ADB scheme has potential to accelerate SEA green energy transition: Fitch

The scheme targets Indonesia, the Philippines, and Vietnam for its initial phase.

The Asian Development Bank (ADB) and Prudential’s recently announced investment scheme to acquire existing Asian coal-fired power plants and retire them early could accelerate the transition to green energy of Southeast Asia, Fitch Solutions said.

Primary target markets of the initial phase of this scheme include Indonesia, the Philippines, and Vietnam.

“From a recipient market point of view, even governments in traditionally coal-dependent markets like Indonesia and Vietnam have started to show an increased willingness to move away from coal in their recent energy strategies. From an international point of view, we have already seen an increase in green financing mechanisms, particularly from more developed nations and push for a 'green recovery' from the pandemic,” it said in a report, adding that they are “cautiously optimistic” of its success.

However, its potential hinges on a few factors, such as parallel support for the build-up of alternative and reliable generation sources, being large enough to have a substantial impact on the entire power sector and presenting a more defined scope of which coal plant assets qualify for the scheme.

“The scheme will likely target newer coal power plants with decades more to its operational shelf life to achieve its objectives, and ‘early closure’ will still entail a 10-15 year timeline. In addition, there will still be some time lags before the scheme can be fine-tuned into an effective mechanism and expanded to the scale where it can significantly alter the power mix, especially given the fact that many of its target nations are emerging markets that are also actively trying to expand its power capacity to meet surging demand and support economic growth over the coming decade,” Fitch added.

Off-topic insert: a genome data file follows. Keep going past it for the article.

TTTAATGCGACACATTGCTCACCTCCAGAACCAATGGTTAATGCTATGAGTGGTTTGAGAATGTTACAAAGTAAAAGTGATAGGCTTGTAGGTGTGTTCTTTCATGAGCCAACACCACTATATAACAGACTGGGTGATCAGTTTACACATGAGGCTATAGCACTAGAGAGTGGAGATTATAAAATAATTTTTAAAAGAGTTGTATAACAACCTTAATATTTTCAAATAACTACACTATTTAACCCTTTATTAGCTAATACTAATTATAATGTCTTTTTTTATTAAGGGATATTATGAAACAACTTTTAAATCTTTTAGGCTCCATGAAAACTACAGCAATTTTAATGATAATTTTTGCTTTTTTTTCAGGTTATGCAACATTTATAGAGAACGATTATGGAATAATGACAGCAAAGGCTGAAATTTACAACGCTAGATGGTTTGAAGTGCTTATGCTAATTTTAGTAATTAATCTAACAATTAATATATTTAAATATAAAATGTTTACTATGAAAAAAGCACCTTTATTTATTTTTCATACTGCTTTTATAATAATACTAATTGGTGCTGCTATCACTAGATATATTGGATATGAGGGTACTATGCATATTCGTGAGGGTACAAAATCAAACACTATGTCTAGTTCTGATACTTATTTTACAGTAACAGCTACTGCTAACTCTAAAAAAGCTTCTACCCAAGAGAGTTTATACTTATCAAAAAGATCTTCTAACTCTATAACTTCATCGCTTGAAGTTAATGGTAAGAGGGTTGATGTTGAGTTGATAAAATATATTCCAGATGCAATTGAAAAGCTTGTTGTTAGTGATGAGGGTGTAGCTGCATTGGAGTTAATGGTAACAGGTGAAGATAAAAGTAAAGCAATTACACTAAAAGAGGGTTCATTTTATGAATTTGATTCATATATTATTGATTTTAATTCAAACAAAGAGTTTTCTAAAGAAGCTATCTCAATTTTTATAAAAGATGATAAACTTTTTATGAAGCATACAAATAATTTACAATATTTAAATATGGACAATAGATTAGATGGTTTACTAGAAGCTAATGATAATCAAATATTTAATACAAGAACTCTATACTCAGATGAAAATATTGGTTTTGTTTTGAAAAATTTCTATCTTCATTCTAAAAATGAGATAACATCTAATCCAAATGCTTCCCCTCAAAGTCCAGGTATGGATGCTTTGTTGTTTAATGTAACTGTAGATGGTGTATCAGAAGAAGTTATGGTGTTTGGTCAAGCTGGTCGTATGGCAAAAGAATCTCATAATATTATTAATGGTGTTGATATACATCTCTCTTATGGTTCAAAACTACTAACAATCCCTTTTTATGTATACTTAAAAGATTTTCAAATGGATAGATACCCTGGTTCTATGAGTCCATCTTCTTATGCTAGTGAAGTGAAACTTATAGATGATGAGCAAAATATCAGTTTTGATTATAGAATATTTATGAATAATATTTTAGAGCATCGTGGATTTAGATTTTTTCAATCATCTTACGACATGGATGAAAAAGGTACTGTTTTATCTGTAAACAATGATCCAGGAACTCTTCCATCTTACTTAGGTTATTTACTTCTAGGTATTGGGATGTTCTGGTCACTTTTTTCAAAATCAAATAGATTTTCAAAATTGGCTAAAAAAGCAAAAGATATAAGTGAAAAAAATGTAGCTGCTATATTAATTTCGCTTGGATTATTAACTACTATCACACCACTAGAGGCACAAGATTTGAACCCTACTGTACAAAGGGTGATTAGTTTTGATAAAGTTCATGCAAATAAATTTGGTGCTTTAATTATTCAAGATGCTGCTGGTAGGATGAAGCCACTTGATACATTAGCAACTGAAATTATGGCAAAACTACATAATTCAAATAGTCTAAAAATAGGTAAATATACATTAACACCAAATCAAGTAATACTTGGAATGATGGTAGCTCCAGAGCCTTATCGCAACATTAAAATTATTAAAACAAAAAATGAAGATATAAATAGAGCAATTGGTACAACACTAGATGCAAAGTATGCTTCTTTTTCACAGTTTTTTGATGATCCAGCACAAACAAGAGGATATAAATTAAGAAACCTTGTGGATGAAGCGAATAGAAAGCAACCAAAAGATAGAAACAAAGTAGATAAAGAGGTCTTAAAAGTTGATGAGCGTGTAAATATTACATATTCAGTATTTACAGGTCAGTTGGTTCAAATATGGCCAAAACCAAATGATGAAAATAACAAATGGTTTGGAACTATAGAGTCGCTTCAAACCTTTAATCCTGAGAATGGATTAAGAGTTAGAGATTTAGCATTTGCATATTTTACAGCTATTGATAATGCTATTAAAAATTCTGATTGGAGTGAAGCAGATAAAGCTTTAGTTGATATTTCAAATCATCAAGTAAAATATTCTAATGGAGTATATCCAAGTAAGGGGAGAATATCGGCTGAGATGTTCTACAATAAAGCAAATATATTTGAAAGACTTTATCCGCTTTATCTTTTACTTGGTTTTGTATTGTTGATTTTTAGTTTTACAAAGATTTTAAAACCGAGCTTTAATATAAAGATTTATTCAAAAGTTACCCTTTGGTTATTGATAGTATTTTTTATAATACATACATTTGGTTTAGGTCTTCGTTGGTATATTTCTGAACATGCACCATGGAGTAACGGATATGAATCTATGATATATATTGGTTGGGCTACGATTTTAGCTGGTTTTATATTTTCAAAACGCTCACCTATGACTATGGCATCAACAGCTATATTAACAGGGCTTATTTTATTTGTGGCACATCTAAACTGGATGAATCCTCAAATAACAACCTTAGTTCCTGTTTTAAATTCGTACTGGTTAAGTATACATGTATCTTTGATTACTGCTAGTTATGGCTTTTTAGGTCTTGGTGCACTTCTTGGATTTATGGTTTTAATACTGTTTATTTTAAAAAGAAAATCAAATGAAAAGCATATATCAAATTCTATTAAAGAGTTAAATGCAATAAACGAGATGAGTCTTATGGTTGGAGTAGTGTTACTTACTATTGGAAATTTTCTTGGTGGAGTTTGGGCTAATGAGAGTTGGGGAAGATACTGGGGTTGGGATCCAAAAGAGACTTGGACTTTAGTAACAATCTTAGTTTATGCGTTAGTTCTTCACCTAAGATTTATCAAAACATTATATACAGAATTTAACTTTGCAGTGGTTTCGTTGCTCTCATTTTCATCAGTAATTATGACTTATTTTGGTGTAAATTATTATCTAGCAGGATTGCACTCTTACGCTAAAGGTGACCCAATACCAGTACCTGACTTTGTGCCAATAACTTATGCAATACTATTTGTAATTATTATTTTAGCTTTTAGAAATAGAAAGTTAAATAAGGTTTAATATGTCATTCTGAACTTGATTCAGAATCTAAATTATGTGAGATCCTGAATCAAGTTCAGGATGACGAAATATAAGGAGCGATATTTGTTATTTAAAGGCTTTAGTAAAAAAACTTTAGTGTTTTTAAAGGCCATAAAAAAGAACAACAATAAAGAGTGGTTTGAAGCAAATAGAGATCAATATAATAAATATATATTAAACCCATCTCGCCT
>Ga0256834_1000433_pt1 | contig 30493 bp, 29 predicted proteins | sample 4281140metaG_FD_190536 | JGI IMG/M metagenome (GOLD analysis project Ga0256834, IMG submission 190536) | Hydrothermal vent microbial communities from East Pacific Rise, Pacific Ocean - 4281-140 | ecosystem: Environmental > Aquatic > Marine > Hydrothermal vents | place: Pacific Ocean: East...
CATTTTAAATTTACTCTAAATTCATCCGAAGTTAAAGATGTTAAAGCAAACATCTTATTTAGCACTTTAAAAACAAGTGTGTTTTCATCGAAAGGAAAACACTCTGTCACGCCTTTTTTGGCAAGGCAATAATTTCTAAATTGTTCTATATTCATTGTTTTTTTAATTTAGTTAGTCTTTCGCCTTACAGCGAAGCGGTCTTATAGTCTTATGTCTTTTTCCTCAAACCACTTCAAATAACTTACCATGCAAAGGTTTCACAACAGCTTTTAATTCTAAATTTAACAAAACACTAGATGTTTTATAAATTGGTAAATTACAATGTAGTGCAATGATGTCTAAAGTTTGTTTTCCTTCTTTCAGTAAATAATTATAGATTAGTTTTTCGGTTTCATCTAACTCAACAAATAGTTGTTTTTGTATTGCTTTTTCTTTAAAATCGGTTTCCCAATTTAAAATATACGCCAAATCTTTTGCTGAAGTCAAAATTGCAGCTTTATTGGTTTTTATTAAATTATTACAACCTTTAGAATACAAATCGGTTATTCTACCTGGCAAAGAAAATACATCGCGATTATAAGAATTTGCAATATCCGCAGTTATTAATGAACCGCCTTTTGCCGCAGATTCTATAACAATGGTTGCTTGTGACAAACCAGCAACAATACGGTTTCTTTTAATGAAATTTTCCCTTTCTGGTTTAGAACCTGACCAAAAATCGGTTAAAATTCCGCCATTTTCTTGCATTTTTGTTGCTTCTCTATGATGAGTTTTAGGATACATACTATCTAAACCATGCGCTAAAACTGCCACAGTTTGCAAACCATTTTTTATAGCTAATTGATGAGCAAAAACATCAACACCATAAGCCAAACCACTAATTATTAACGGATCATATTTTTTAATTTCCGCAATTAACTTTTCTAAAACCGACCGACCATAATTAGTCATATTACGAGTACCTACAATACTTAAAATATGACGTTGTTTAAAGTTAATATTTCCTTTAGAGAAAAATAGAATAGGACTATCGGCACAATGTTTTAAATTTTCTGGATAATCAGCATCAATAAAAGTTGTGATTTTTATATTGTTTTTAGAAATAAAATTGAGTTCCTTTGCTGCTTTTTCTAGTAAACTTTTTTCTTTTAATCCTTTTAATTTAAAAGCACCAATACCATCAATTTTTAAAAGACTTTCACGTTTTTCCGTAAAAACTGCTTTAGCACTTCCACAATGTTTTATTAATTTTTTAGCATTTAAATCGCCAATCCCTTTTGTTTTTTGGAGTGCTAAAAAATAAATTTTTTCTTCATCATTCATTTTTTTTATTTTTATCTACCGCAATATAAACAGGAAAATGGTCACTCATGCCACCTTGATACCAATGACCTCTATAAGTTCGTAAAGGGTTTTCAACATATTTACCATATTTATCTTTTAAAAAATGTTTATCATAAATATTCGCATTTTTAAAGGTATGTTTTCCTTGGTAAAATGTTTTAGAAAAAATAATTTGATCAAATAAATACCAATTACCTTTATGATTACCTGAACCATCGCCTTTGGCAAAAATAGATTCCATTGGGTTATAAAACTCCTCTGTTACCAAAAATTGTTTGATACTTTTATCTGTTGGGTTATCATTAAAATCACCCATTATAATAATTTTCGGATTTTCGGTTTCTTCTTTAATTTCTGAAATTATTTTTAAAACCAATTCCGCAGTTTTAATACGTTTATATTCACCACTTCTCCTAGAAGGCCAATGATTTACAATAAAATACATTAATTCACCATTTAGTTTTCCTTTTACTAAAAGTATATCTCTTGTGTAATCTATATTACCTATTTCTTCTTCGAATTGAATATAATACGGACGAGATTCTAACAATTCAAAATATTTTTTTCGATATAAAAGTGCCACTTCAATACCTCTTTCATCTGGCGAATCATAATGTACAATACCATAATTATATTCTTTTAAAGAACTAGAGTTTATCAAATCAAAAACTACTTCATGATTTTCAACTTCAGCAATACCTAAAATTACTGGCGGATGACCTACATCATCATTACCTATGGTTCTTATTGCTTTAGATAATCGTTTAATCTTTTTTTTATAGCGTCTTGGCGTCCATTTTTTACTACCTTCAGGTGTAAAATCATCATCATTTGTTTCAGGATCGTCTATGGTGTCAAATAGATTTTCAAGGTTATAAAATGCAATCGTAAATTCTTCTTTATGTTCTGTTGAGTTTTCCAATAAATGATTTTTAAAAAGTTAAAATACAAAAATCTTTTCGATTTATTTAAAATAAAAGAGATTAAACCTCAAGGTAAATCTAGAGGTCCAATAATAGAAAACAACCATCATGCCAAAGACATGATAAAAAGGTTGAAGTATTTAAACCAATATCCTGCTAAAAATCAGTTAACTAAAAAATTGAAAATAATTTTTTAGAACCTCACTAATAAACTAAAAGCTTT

Amongst the schemes' financial partners are HSBC, BlackRock, and Citi. It is expected to be financed by a mix of equity, debt, and concessional finance, via public-private partnerships.

Currently, in its pilot, several details about the project have yet to be finalised. Prudential’s preliminary estimates show that it would range from US$1-1.8m/MW, which means that it would run into the billions at the minimum.

“There are also questions around the potential role of carbon credits, potential conflict of interest, moral hazards, and whether or not existing coal plant owners will embrace the scheme. These are expected to be finalised and announced at the United Nations Climate Change Conference (COP26) in November, with hopes for the first transaction in 2022,” Fitch said.

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